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Motorola feels Ichan squeeze as execs bail out

Posted: 12 Mar 2008 ?? ?Print Version ?Bookmark and Share

Keywords:Icahn takeover? Motorola? mobile handset?

New Motorola Inc. CEO Greg Brown is facing a new exodus of top executives even as billionaire investor Carl Icahn increases pressure to break up the company and sell off the pieces.

Brown wants to sell off pieces of the company, too, but it's unclear whether anyone wants to pay what Brown and Icahn think they are worth. Nokia, Samsung and LG Electronicsall gaining handset market share on Motorolahave said they aren't interested.

The once-glamorous mobile phone device market now seems to be overcrowded. Last week, Mitsubishi said it would dispose of its unprofitable mobile-phone business and in January, Sanyo Electric, too, said it will leave the mobile phone business.

Leaving execs
Motorola announced Mar. 7 that Stu Reed, who had been in charge of Motorola's mobile devices unit, would leave the company "effective immediately." Last month, Brown had taken over direct control of the Mobile Devices unit from Reed, who had run the operation for just a few months well after Motorola's handset market share began declining.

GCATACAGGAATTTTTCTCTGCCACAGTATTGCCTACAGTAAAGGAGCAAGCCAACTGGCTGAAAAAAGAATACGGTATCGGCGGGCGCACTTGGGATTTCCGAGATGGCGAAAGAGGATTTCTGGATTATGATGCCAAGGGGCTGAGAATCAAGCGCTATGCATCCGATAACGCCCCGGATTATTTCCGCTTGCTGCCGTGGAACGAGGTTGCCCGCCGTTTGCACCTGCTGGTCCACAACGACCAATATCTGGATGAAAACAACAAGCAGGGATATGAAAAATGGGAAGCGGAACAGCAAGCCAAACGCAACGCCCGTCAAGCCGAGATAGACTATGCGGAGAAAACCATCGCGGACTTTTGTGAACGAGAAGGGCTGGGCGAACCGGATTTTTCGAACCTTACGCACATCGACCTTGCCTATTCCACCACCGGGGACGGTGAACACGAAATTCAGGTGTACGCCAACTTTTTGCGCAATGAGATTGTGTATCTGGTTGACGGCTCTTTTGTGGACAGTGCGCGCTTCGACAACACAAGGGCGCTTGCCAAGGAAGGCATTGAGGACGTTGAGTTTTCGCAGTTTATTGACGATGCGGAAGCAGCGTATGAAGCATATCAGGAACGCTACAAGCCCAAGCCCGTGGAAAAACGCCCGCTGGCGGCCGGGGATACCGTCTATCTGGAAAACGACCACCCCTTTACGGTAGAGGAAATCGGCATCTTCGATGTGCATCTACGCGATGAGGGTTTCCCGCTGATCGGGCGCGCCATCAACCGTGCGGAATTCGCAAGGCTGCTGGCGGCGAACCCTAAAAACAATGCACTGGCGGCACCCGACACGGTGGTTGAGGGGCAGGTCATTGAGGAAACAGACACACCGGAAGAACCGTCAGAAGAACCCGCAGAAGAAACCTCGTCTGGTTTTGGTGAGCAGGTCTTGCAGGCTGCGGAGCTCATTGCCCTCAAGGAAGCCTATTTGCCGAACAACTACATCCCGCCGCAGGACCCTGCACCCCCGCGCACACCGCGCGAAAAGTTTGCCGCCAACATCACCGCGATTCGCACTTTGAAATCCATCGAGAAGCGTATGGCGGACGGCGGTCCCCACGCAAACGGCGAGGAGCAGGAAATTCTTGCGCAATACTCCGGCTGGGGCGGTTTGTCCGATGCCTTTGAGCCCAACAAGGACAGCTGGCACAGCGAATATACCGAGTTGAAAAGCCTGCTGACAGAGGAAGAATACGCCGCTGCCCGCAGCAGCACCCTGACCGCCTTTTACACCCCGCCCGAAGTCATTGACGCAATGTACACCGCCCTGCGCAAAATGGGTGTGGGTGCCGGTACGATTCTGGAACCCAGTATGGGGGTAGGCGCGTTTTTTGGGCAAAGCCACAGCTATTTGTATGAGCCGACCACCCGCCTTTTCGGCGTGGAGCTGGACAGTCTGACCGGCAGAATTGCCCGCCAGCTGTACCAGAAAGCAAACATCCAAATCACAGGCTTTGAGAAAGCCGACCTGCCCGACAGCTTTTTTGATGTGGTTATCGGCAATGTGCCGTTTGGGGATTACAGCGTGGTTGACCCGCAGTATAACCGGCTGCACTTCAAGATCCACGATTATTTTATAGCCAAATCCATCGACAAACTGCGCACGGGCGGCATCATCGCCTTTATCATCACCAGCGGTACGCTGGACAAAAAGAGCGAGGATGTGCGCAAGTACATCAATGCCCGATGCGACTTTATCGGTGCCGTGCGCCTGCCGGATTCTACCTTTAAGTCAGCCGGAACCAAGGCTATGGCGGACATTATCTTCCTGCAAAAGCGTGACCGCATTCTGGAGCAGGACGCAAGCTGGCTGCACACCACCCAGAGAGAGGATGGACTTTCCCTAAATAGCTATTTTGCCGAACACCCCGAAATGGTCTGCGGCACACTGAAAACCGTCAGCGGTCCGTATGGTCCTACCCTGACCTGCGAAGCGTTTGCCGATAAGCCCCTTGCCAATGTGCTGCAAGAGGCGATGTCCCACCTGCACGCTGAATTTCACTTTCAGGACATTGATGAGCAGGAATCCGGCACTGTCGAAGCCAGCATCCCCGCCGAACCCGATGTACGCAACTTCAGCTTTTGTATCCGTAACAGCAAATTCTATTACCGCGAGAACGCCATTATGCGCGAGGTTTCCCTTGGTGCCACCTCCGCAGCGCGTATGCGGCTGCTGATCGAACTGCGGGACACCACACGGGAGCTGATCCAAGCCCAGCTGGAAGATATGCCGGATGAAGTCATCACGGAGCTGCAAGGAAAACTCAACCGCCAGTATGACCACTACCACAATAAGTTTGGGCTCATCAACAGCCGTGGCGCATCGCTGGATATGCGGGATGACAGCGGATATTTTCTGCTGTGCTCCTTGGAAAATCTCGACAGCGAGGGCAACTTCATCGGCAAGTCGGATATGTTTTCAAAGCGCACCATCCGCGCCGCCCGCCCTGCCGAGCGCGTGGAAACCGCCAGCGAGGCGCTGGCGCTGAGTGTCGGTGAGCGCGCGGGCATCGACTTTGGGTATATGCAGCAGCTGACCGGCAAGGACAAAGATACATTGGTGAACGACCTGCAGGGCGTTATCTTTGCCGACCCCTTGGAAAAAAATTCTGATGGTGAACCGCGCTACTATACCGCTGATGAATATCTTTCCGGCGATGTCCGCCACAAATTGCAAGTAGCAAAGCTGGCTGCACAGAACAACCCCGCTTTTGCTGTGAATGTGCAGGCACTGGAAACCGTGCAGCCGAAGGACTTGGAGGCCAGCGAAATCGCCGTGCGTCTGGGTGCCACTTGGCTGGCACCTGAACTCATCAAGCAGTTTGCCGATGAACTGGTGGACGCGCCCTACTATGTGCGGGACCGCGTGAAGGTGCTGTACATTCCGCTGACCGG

Just days before Reed's departure, it was revealed that the company's top marketing leader, Kenneth "Casey" Keller, had left the firm.

Fighting on
Motorola has formed a partnership with Qualcomm Inc. to develop future mobile phone technologies for service providers and it has been in talks with Nortel Networks to form a partnership on wireless infrastructure technologies that would be run by Nortel.

Motorola is now girding for a proxy battle at its May 5 annual meeting with Icahn, who has proposed a slate of candidates for Motorola's board. Icahn's candidates are: Frank Biondi Jr., former Viacom executive; William Hambrecht of the eponymous investment banking firm; MIT professor Lionel Kimerling; and Keith Meister, an executive at Icahn's funds. Icahn recently raised his stake in Motorola to 6.5 percent.

Icahn lost a proxy fight last year when CEO Ed Zander was at the helm of Motorola. At a meeting of equity investors in New York last week, Icahn said he still likes Motorola as an investment, according to a Wall Street Journal report. "We just like it," said Icahn. "It's extremely cheap. Everything they can do wrong, they did it wrong... The rest of the company is doing darn well."

- W. David Gardner

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